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June 08, 2021


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I’ve been doing French and Danish daily for 101 days. Before that I'd intermittently used it to practice/play with French for years, often with looong looong breaks. Danish was completely new to me (thanks, pandemic-binge of "Borgen").

I’m equally thrilled, impressed, and bewildered to read that you’ve casually finished at least three courses, even with 372 consecutive days under your belt. I'm miles and miles away from such a thing. How much time do you spend each day? Do you use the free version?

More important, what is your strategy? I’ve been rigidly insisting on finishing one level of every topic, with the idea of getting through every unit and checkpoint before going back to the beginning and moving through level 2, but maybe this is the wrong approach? I have no real idea of what the rewards mean, other than gems are good and losing hearts is bad.

I am doing Greek as well! I finished it last summer, but they have drastically expanded it so I am back for more, which is slowing down my Spanish

I am wondering the same things about how you have managed to finish not one but three courses!! I have dabbled in Spanish but lost interest--my only streaks are for completion of the NYT daily crossword. Like Maria, I wonder if I am taking the wrong approach in Duo by trying to finish too many things (which gets boring since I already know a fair amount of Spanish) instead of coasting along the top and getting to some kind of test area. My daughter, who did immersion Mandarin in elementary school and continues to study Mandarin and Spanish in high school, has been doing both Spanish and Russian on Duolingo (plus occasional Italian), and I think she said she "finished" Spanish by passing a test, despite not having completed all the units. Is that how it works?

Even in the limited Spanish that I worked on, I learned a few things that I hadn't picked up in 4 yrs of HS Spanish--not just vocab, but usage things where I guess in HS they only taught us "the easy way" to say certain things. So that was interesting.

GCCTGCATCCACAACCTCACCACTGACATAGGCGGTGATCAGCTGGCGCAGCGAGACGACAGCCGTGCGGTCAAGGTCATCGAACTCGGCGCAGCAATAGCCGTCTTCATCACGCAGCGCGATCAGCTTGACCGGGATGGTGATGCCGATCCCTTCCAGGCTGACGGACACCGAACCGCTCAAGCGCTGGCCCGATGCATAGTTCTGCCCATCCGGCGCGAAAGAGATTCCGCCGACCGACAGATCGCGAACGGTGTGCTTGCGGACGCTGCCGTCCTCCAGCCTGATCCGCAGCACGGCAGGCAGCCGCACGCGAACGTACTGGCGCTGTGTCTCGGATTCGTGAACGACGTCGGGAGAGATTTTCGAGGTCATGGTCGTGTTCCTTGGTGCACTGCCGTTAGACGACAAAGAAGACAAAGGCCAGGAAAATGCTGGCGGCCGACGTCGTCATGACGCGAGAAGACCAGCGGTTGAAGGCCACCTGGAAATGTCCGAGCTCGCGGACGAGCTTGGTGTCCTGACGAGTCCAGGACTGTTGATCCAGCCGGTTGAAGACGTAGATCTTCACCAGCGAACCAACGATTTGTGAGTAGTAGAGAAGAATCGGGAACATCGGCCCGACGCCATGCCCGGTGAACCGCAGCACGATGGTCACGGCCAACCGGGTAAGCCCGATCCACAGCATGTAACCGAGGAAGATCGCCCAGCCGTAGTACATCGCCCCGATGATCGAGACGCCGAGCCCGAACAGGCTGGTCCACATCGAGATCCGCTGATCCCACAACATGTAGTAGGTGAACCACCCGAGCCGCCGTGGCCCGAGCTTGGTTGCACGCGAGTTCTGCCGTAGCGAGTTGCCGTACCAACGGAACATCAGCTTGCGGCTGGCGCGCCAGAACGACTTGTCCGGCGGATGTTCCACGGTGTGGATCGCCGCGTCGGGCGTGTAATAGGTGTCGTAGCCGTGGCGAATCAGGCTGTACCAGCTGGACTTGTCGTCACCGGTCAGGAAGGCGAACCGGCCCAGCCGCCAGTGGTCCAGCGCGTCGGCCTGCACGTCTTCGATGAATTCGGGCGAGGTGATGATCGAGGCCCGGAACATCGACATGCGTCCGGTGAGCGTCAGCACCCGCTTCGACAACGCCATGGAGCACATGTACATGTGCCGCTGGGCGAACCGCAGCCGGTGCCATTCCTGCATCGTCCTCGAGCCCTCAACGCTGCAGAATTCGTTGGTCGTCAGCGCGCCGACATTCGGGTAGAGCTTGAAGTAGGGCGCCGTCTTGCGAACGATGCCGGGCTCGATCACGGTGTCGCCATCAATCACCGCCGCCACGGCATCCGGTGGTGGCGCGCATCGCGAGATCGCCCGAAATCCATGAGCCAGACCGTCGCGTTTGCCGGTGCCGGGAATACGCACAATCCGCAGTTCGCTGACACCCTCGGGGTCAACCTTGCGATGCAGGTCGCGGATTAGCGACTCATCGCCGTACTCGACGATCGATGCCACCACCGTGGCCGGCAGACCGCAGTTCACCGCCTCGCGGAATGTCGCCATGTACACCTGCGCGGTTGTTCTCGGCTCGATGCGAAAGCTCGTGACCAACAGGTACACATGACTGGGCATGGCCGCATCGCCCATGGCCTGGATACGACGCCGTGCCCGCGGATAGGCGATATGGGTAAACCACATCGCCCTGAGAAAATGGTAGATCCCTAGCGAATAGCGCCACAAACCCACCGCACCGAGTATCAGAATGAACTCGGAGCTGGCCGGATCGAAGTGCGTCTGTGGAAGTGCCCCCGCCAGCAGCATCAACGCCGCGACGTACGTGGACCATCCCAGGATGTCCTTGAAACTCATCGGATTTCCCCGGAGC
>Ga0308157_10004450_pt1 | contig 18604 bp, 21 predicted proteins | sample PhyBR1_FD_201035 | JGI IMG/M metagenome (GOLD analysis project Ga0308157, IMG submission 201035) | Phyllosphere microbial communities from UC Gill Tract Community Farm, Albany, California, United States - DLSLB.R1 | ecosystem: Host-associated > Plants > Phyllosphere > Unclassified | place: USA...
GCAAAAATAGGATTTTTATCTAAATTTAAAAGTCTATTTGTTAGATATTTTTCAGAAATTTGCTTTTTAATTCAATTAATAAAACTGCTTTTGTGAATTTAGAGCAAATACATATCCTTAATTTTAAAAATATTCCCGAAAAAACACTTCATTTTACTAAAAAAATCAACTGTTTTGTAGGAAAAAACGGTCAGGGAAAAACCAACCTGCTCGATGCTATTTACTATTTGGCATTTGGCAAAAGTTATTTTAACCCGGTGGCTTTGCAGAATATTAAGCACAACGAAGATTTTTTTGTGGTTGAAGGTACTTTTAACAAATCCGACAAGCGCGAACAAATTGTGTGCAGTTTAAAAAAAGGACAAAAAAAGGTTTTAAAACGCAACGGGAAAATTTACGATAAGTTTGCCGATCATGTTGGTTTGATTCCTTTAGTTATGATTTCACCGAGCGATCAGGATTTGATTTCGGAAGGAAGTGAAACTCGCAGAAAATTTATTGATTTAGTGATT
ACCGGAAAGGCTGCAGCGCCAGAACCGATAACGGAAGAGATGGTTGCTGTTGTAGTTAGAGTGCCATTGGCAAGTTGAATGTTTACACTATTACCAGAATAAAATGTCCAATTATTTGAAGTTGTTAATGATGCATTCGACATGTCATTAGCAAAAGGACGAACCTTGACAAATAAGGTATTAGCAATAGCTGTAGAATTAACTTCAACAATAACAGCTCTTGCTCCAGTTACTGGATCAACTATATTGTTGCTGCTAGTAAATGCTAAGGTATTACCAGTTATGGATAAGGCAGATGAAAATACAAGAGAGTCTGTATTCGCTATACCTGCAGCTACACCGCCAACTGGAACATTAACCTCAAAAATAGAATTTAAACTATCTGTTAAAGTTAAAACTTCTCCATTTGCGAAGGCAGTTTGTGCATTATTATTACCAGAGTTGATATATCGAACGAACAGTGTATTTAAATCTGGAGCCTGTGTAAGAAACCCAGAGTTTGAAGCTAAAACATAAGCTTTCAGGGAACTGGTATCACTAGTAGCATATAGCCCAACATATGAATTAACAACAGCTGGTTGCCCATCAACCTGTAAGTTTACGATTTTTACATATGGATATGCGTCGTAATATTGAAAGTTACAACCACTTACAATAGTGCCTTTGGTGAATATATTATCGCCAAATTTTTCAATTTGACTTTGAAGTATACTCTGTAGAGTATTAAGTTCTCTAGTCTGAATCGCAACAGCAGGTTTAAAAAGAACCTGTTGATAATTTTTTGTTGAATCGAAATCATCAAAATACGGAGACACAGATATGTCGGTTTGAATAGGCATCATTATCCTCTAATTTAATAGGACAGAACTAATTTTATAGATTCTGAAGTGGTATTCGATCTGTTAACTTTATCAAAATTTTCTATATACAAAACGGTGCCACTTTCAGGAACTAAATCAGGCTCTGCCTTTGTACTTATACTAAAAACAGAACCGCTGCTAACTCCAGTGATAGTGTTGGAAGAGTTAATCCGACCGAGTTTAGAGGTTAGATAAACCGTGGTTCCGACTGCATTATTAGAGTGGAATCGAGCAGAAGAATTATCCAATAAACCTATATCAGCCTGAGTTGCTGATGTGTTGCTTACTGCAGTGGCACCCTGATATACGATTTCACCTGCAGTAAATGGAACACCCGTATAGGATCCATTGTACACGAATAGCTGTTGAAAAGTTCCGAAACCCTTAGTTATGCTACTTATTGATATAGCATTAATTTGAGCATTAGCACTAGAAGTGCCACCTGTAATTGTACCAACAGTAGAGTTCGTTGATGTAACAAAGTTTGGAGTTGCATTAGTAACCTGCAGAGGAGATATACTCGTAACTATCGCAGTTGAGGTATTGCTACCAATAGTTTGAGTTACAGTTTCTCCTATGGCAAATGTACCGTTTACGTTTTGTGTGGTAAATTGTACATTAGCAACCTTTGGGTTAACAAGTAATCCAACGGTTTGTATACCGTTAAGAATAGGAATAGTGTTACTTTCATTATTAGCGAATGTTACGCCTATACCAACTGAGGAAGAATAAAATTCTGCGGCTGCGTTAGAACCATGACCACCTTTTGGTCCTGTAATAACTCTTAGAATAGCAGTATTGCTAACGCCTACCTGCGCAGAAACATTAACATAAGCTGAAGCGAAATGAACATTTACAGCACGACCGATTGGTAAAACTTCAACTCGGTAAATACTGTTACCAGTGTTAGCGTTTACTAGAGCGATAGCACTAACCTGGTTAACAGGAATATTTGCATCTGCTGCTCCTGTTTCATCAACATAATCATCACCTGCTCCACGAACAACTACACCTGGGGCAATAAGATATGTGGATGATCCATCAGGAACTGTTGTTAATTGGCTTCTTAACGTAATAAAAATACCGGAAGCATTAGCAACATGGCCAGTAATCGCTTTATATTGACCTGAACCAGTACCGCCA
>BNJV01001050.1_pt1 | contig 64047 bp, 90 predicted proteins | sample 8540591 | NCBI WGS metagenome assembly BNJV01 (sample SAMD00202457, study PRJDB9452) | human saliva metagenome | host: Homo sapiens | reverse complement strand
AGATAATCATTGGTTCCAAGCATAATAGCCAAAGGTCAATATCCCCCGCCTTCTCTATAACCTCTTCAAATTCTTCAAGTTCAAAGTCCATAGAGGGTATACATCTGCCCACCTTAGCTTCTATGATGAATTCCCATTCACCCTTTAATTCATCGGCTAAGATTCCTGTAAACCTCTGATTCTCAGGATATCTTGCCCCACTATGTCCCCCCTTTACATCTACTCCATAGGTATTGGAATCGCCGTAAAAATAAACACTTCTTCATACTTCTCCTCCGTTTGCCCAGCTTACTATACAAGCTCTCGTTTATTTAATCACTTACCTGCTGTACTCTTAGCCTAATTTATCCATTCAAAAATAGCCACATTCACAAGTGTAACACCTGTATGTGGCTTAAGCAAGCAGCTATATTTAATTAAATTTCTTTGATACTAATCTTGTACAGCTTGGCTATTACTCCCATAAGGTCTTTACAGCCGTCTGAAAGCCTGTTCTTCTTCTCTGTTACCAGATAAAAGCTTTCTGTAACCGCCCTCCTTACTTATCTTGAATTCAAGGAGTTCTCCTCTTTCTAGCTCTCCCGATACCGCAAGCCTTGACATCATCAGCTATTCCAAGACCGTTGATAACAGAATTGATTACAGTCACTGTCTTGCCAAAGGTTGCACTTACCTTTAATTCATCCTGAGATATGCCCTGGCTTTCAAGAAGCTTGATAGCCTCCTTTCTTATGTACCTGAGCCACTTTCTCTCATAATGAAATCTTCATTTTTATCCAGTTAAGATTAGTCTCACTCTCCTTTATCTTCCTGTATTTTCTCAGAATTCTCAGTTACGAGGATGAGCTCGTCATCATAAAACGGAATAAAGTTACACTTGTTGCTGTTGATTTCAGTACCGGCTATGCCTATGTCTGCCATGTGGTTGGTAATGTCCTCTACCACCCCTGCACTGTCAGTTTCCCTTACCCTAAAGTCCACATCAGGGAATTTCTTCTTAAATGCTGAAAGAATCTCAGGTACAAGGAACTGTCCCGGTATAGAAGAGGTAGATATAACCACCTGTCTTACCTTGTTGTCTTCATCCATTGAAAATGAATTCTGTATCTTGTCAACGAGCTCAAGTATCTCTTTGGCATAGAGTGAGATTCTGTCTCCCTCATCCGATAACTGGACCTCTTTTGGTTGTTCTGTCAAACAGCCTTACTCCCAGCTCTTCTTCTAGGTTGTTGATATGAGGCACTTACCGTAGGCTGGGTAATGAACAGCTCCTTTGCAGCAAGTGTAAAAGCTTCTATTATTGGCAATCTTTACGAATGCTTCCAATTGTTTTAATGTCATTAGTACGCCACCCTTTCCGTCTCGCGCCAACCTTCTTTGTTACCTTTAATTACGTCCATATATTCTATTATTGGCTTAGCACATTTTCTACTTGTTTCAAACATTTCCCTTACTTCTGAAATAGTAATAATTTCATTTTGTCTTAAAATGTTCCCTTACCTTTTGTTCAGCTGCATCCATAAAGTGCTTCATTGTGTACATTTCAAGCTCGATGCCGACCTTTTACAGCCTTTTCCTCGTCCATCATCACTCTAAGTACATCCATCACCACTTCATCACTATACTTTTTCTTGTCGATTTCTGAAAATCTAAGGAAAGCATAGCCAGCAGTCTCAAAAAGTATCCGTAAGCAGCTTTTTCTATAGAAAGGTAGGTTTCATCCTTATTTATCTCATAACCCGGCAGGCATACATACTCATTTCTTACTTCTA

I follow some linguistics-meme social media pages where people sometimes post images of funny things that Duolingo taught them to say. Seems like Japanese and Portuguese courses are much more entertaining than Spanish as I've seen a lot of funny stuff coming from students of those languages!

As a tangent, check out the blog "Separated by a Common Language," a blog by an American linguist married to an Englishman and working at a UK university. Judging from the American flag used next to "English" in Duo, I don't think they teach UK English, but it is fascinatingly different from ours, something I have been enjoying learning my entire life as I have a bunch of British second cousins that I see from time to time (and more recently from the Great British Baking Show)!

Anyway. Do share your Duolingo strategy...and more importantly, any funny sentences that you are now able to say in Greek!

I am currently in a 689 day streak. I was using Duolingo to supplement Spanish classes I was taking. During the pandemic I used it as my practice. I have also whipped through several levels of French. I took French in high school, back when we used a chisel and a slab to take notes. It came easily to me and I really should have continued. It amazed me that French came flying back so fast when I started taking Spanish.

I love languages and find them very interesting.

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